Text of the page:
Either way i think i may have said this before in a thread somewhere but a pump is not a right fit (including if it is too big):
- operating in a weird part of its range i.e. running two fast or two slow.
- if you are pumping too much / too little mass flow of water compared to air going through your fans. A little bit on the air excess side is better thermodynamically. A little more water is better noise wise.

Has anyone tried putting a pump in a sealed chamber and letting it get very hot. A insulated pump is not transferring heat to the air. So heat is forced to travel to the water. Compare insulated and uninsulated cases and you've got some nice numbers to work off. For extra science points put thermocouples on bits of the pump. the bits that get relatively hotter may indicate what is putting heat where.
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Unread 05-19-2007, 06:27 PM   #249
muffy
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Default Re: How much pump is enough? How much is too much?

[quote=

Has anyone tried putting a pump in a sealed chamber and letting it get very hot. A insulated pump is not transferring heat to the air. So heat is forced to travel to the water. Compare insulated and uninsulated cases and you've got some nice numbers to work off. For extra science points put thermocouples on bits of the pump. the bits that get relatively hotter may indicate what is putting heat where.[/QUOTE]

UMM yes .... well close enough

i disbelieved this guys numbers so much that i spent a few days creating this rest rig .. What you can see in this pic is my modded 655 pump which has max 78watts at 12.24 volts and 2 resisters two mounted to a heat sink and other in the water. Three were three needed to get the wattage the same as what the pump would be put into the water. I am basing my numbers on the authors numbers which i believe is 15 watts of heat for 24watts of electricity. The resister is adding 37.4 watts of heat to the loop and with the pump set to minimum speed its adding 5.1watts. So there is a total of 42.5 watts being added to the loop .For the second test i didn't run any power through the resisters i ran the pump at a higher wattage instead, of 68watts of electricity. This should mean it would make 42.5 watts of heat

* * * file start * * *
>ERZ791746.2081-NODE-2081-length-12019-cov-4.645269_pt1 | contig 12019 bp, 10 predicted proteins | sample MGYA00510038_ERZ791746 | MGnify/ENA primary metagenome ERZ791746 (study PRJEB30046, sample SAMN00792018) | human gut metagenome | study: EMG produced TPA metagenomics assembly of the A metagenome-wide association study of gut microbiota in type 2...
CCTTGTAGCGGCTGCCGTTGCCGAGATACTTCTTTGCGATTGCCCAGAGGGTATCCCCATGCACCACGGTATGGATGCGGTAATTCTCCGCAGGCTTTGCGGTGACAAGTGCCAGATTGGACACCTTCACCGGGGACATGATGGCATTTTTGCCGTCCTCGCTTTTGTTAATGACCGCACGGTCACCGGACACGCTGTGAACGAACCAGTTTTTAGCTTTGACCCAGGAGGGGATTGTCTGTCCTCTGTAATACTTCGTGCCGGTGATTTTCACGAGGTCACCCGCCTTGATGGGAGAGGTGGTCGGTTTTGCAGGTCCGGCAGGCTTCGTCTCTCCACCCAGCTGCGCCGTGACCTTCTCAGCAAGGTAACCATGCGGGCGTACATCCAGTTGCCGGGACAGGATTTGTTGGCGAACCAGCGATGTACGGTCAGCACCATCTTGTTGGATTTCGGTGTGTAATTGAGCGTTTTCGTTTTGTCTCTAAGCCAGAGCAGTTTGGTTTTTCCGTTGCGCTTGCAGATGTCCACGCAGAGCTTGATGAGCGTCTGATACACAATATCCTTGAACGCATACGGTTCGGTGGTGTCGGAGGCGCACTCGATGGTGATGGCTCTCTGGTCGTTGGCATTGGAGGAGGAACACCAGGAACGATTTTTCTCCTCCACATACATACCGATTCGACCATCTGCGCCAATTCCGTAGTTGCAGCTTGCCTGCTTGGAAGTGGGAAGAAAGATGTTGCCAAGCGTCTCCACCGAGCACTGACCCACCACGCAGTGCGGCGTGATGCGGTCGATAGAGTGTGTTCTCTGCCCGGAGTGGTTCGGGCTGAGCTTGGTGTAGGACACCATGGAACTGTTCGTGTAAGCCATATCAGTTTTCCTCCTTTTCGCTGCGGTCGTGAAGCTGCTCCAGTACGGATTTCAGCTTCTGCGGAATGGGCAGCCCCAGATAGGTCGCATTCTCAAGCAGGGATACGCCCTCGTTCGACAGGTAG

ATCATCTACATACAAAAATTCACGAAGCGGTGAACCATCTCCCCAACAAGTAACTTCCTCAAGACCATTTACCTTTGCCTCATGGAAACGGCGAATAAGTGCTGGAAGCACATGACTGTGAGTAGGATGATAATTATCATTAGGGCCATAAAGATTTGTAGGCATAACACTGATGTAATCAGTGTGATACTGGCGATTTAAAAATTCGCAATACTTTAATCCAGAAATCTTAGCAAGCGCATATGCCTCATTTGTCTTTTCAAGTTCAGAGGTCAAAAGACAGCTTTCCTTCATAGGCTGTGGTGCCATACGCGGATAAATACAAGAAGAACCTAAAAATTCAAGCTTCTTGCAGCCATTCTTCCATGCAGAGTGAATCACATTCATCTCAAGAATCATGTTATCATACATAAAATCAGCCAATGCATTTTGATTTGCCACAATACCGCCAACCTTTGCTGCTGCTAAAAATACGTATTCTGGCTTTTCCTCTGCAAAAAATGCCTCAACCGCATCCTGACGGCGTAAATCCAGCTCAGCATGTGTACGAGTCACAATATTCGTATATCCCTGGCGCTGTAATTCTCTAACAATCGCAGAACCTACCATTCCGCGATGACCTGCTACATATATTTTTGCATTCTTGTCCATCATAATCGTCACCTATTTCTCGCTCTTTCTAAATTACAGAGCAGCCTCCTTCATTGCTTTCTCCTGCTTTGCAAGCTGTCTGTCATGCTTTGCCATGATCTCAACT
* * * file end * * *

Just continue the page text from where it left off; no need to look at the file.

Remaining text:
.
i then ran these two test systems for an hour and measured the water temp

To my surprise after taking ambient air temp into account the temperatures were closes enough to say they were the same of 30 degrees C over ambient..

So I’ll have to take back what I said a few posts ago .. and say even thought the high inefficiency of a pump sounds crazy it seems to be correct
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Unread 05-20-2007, 10:32 AM   #250
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Default Re: How much pump is enough? How much is too much?

off the top of my head and really badly remembered and probably wrong:

A really bad pump as a peak eff of about 9%
A normal cheaply made pump eff of 30%
a well made cheap pump with 2D rotor is 40%
To get over 60% you need a 3D CNCed machine piece of kit.

My old lecturer used to have a turbo compressor in his office ( 1/4 million plus RPM for pumping air) i think he said that it was 96% eff but it looked like it cost at least $100 to machine and air is alot easier to move than water.

It is easy to make a cheap pump that performs good enough with injection moulding. The complex shaped air turbos are hard as nails to make.